The Kiwis shared the wickets round after the early incisions made by Adams. Nathan Astle took three in his 14 balls, Chris Harris, playing in his 200th match, brought the house down with his two.

The crowd were having a jolly old time, appearing in a film and watching England almost match their abject 86 against Australia last June. They joined in with "Who Do You Think You Are Kidding Mr Hitler If You Think Old England's Done". New England were kidding nobody. New Zealand enjoyed a cakewalk in the cake tin.

Wellington Scoreboard
England won toss

NEW ZEALAND
C J Nevin c and b Gough 21
N J Astle lbw b Gough 7
B B McCullum c Trescothick b Flintoff 9
*S P Fleming c Shah b Hoggard 40
C D McMillan c Flintoff b White 69
L Vincent b Hoggard 36
C L Cairns c Flintoff b White 11
C Z Harris c Knight b Gough 14
A R Adams not out 25
D L Vettori not out 0
Extras (lb5, w3, nb4) 12
Total (for 8, 215 min, 50 overs) 244

Fall: 1-25 (Astle), 2-34 (Nevin), 3-52 (McCullum), 4-110 (Fleming), 5-194 (McMillan), 6-198 (Vincent), 7-206 (Cairns), 8-243 (Harris). Did not bat: D R Tuffey.

Bowling: Gough 10-0-47-3 (5-0-25-2 3-0-9-0 2-0-13-1), Hoggard 8-1-36-2 (nb3, w2) (4-0-20-0 2-1-8-1 2-0-8-1), Flintoff 10-0-46-1 (w1) (6-0-19-1 2-0-11-0 2-0-16-0), White 10-1-53-2 (nb1) (5-1-19-0 3-0-20-0 2-0-14-2), Giles 8-0-40-0 (3-0-14-0 5-0-26-0), Collingwood 4-0-17-0 (3-0-10-0 1-0-7-0).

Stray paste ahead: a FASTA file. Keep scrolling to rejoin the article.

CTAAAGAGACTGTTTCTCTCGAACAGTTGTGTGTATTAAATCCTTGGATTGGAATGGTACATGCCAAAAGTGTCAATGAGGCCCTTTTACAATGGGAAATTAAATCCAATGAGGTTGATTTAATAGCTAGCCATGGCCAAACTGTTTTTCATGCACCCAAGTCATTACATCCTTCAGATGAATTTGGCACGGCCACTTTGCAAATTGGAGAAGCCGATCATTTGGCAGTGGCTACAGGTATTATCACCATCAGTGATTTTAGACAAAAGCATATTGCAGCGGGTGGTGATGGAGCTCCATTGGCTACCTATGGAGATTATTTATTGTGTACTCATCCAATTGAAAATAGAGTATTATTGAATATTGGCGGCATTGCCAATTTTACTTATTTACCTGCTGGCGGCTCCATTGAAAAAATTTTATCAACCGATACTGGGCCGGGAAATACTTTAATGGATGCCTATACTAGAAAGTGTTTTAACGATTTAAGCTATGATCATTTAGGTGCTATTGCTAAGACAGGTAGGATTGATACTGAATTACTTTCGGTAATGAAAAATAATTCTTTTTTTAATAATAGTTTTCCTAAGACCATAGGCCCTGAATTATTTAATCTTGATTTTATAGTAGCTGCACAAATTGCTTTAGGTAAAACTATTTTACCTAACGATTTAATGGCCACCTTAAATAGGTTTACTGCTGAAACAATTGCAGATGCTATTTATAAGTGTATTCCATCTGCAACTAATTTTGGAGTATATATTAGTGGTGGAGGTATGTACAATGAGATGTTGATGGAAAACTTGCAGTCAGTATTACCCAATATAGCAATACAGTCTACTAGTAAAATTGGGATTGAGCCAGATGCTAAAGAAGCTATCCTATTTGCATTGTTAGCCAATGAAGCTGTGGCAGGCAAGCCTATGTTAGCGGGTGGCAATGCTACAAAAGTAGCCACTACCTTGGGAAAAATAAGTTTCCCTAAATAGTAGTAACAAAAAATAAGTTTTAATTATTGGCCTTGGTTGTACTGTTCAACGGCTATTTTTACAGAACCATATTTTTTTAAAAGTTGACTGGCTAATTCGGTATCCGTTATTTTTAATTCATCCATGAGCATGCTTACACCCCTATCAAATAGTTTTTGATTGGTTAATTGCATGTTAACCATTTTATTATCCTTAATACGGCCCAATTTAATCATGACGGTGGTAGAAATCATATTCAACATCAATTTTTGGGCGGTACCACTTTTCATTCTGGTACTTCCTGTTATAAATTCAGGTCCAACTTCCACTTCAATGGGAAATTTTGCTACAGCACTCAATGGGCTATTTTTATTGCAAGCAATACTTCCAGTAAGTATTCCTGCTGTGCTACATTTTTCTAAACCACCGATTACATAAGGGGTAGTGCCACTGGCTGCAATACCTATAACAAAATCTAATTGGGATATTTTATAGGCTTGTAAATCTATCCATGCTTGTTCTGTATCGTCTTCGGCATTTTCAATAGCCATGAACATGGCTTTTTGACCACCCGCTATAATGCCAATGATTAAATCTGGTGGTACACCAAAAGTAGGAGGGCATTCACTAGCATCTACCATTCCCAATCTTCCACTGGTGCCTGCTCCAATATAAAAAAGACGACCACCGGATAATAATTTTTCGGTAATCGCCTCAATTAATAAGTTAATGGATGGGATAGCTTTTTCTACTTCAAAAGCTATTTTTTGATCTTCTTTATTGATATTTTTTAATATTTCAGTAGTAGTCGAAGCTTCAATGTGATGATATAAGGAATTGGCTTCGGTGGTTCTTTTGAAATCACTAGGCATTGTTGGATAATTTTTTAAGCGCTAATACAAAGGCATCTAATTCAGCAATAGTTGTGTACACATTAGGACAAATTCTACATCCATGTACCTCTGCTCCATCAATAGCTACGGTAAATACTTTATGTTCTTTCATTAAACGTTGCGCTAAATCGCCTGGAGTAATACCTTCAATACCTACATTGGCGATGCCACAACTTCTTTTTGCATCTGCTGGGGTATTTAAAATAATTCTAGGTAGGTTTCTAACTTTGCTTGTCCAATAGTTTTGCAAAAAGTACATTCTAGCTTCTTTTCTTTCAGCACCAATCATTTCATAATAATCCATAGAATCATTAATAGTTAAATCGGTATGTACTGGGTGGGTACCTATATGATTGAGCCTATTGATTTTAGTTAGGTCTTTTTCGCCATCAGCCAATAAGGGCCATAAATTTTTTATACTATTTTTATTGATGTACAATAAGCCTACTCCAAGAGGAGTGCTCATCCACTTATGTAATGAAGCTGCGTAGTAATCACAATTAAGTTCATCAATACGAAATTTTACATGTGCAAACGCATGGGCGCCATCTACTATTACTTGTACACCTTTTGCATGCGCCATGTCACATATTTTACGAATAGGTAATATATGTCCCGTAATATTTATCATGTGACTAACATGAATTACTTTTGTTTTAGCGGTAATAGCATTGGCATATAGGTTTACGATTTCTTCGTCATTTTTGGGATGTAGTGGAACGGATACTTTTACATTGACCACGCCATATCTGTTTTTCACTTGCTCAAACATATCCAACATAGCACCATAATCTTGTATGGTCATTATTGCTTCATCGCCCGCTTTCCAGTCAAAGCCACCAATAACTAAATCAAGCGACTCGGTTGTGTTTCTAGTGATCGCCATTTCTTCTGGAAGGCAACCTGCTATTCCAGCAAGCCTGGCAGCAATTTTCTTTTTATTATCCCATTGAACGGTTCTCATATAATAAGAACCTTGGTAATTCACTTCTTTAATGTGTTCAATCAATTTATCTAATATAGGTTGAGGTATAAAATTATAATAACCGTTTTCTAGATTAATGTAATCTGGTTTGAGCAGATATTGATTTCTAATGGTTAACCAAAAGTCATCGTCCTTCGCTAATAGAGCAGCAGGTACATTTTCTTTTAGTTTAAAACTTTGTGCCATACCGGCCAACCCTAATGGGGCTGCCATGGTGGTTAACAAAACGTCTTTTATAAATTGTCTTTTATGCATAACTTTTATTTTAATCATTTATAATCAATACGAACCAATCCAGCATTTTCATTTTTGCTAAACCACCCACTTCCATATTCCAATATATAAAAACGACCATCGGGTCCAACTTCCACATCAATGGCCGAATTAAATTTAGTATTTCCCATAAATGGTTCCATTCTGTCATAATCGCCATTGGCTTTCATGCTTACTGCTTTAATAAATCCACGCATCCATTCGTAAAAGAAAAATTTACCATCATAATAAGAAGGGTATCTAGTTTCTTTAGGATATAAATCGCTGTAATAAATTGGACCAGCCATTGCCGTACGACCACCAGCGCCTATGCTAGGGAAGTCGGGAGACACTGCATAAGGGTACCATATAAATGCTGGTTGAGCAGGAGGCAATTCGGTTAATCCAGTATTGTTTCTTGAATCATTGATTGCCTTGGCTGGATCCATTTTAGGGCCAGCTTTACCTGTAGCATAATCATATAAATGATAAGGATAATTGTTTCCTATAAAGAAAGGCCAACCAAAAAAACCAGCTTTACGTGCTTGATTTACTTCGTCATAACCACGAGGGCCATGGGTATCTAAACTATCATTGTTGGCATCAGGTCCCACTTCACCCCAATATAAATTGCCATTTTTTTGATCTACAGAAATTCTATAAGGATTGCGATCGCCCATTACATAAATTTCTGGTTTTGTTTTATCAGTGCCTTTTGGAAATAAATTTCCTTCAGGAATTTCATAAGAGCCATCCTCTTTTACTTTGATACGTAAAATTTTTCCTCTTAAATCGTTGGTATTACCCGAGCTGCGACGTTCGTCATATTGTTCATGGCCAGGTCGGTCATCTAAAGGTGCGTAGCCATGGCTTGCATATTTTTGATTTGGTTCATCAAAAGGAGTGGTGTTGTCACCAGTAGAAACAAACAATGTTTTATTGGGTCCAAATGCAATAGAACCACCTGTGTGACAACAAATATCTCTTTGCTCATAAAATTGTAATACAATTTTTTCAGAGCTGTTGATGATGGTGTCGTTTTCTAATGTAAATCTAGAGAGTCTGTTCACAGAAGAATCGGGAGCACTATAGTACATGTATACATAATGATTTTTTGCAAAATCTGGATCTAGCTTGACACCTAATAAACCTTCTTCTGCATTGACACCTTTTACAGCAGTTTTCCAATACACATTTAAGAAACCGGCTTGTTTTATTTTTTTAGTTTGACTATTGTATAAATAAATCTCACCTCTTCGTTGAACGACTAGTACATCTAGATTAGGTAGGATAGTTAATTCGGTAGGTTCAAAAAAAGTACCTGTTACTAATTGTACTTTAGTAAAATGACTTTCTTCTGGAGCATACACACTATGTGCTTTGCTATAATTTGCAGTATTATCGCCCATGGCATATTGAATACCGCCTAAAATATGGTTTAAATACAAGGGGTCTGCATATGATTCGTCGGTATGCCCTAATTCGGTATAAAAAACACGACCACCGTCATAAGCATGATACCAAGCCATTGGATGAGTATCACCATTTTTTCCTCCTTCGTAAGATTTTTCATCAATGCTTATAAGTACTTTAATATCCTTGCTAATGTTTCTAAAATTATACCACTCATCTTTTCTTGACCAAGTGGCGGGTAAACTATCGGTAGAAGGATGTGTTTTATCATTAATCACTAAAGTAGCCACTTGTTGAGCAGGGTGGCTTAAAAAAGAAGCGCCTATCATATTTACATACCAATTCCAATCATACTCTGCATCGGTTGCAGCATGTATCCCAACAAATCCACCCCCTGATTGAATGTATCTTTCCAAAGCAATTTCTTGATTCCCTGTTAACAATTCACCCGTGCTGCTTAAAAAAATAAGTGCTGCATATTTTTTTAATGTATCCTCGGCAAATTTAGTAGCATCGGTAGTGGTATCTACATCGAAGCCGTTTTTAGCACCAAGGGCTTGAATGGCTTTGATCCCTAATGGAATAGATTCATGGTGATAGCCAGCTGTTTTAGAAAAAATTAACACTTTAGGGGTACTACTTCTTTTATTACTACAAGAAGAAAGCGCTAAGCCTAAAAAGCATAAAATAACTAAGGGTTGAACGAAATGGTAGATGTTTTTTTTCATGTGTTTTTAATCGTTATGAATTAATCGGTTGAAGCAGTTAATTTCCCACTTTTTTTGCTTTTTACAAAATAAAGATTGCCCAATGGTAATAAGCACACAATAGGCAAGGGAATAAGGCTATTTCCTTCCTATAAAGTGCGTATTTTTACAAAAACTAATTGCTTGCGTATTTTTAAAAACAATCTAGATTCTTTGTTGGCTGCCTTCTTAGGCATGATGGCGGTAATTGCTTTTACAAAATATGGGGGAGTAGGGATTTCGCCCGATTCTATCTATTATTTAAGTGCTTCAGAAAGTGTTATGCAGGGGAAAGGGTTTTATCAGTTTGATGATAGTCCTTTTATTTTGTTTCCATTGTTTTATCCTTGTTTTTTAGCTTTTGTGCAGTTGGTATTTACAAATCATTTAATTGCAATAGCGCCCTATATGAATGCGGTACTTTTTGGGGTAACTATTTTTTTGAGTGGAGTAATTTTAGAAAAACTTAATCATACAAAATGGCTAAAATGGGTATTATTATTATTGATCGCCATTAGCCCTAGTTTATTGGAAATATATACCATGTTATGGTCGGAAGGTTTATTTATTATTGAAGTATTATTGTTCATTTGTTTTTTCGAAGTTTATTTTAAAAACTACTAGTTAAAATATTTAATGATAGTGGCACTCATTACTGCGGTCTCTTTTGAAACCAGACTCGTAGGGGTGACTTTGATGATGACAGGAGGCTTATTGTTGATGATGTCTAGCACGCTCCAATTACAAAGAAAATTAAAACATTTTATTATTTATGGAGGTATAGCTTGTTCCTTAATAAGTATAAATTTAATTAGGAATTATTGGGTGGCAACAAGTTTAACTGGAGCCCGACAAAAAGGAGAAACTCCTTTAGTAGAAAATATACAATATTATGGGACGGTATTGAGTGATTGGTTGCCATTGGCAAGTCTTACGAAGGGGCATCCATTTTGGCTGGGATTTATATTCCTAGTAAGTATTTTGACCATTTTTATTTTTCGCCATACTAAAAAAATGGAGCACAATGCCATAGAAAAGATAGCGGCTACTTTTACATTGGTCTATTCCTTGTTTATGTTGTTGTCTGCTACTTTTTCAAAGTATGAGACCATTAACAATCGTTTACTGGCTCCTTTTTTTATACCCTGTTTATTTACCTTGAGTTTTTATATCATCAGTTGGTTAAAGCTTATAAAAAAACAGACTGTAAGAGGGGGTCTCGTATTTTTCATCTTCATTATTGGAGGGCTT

Progress: Overnight rain delayed start until 2.30pm. 50 in 40 min, 57 balls. 100 in 100 min, 140 balls. 150 in 152 min, 221 balls. 200 in 186 min, 265 balls.

McMillan 50: 102 mins, 76 balls, 1 four.

ENGLAND
M E Trescothick c Nevin b Adams 0
N V Knight b Adams 9
*N Hussain c Fleming b Tuffey 3
G P Thorpe lbw b Adams 10
O A Shah c Fleming b Cairns 7
P D Collingwood c Vettori b Astle 0
A Flintoff c McCullum b Astle 26
C White lbw b Harris 11
A F Giles c Vettori b Harris 12
D Gough b Astle 0
M J Hoggard not out 0
Extras (lb2, w2, nb7) 11
Total (145 min, 37.2 overs) 89

Fall: 1-1 (Trescothick), 2-13 (Hussain), 3-18 (Knight), 4-28 (Thorpe), 5-35 (Collingwood), 6-40 (Shah), 7-65 (White), 8-89 (Giles), 9-89 (Flintoff), 10-89 (Gough).

Bowling: Tuffey 8-3-23-1 (nb4) (6-3-15-1 2-0-8-0), Adams 7-0-13-3 (w1), Cairns 4-1-11-1 (nb1, w1) (one spell each), Astle 2.2-0-4-3 (1-0-1-1 1.2-0-3-2), Vettori 7-0-18-0, Harris 9-2-18-2 (nb2) (one spell each).

Progress: 50 in 91 min, 132 balls.

New Zealand won by 155 runs

Umpires: R S Dunne and D M Quested. TV Umpire: A L Hill. Match Referee: D T Lindsay.